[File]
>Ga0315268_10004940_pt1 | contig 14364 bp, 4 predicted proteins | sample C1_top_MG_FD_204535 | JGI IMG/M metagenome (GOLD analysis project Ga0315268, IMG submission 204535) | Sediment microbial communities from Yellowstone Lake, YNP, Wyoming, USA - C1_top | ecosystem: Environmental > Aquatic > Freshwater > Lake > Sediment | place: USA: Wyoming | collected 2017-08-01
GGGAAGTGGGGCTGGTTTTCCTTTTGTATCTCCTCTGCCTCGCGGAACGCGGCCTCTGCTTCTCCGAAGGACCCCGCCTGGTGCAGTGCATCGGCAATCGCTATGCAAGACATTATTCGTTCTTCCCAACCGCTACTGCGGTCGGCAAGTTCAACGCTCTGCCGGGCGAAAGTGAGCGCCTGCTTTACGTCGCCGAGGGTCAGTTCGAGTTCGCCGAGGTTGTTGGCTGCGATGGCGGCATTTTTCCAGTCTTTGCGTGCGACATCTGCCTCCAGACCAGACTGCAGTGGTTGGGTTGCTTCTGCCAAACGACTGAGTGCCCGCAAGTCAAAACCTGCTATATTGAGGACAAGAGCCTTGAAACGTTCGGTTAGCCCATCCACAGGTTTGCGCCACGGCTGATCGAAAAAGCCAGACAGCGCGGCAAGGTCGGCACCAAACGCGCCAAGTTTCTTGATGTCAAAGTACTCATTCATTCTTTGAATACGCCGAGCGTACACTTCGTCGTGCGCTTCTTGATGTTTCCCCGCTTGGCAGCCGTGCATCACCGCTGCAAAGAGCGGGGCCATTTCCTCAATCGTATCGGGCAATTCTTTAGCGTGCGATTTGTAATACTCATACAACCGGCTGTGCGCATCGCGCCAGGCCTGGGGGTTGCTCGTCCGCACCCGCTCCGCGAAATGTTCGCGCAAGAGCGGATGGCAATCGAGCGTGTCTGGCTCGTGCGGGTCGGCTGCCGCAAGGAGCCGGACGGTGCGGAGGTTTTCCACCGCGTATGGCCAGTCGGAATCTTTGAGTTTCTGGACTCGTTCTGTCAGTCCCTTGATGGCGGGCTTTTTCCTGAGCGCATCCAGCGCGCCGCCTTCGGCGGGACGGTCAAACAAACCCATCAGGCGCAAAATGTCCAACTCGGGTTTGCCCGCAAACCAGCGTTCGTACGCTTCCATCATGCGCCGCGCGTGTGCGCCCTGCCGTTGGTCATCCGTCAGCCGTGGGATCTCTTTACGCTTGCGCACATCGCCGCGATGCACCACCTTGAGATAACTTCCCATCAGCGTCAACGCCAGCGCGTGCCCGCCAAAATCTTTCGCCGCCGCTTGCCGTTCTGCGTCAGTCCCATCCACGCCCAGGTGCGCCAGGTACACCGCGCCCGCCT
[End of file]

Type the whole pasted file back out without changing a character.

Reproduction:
>Ga0315268_10004940_pt1 | contig 14364 bp, 4 predicted proteins | sample C1_top_MG_FD_204535 | JGI IMG/M metagenome (GOLD analysis project Ga0315268, IMG submission 204535) | Sediment microbial communities from Yellowstone Lake, YNP, Wyoming, USA - C1_top | ecosystem: Environmental > Aquatic > Freshwater > Lake > Sediment | place: USA: Wyoming | collected 2017-08-01
GGGAAGTGGGGCTGGTTTTCCTTTTGTATCTCCTCTGCCTCGCGGAACGCGGCCTCTGCTTCTCCGAAGGACCCCGCCTGGTGCAGTGCATCGGCAATCGCTATGCAAGACATTATTCGTTCTTCCCAACCGCTACTGCGGTCGGCAAGTTCAACGCTCTGCCGGGCGAAAGTGAGCGCCTGCTTTACGTCGCCGAGGGTCAGTTCGAGTTCGCCGAGGTTGTTGGCTGCGATGGCGGCATTTTTCCAGTCTTTGCGTGCGACATCTGCCTCCAGACCAGACTGCAGTGGTTGGGTTGCTTCTGCCAAACGACTGAGTGCCCGCAAGTCAAAACCTGCTATATTGAGGACAAGAGCCTTGAAACGTTCGGTTAGCCCATCCACAGGTTTGCGCCACGGCTGATCGAAAAAGCCAGACAGCGCGGCAAGGTCGGCACCAAACGCGCCAAGTTTCTTGATGTCAAAGTACTCATTCATTCTTTGAATACGCCGAGCGTACACTTCGTCGTGCGCTTCTTGATGTTTCCCCGCTTGGCAGCCGTGCATCACCGCTGCAAAGAGCGGGGCCATTTCCTCAATCGTATCGGGCAATTCTTTAGCGTGCGATTTGTAATACTCATACAACCGGCTGTGCGCATCGCGCCAGGCCTGGGGGTTGCTCGTCCGCACCCGCTCCGCGAAATGTTCGCGCAAGAGCGGATGGCAATCGAGCGTGTCTGGCTCGTGCGGGTCGGCTGCCGCAAGGAGCCGGACGGTGCGGAGGTTTTCCACCGCGTATGGCCAGTCGGAATCTTTGAGTTTCTGGACTCGTTCTGTCAGTCCCTTGATGGCGGGCTTTTTCCTGAGCGCATCCAGCGCGCCGCCTTCGGCGGGACGGTCAAACAAACCCATCAGGCGCAAAATGTCCAACTCGGGTTTGCCCGCAAACCAGCGTTCGTACGCTTCCATCATGCGCCGCGCGTGTGCGCCCTGCCGTTGGTCATCCGTCAGCCGTGGGATCTCTTTACGCTTGCGCACATCGCCGCGATGCACCACCTTGAGATAACTTCCCATCAGCGTCAACGCCAGCGCGTGCCCGCCAAAATCTTTCGCCGCCGCTTGCCGTTCTGCGTCAGTCCCATCCACGCCCAGGTGCGCCAGGTACACCGCGCCCGCCT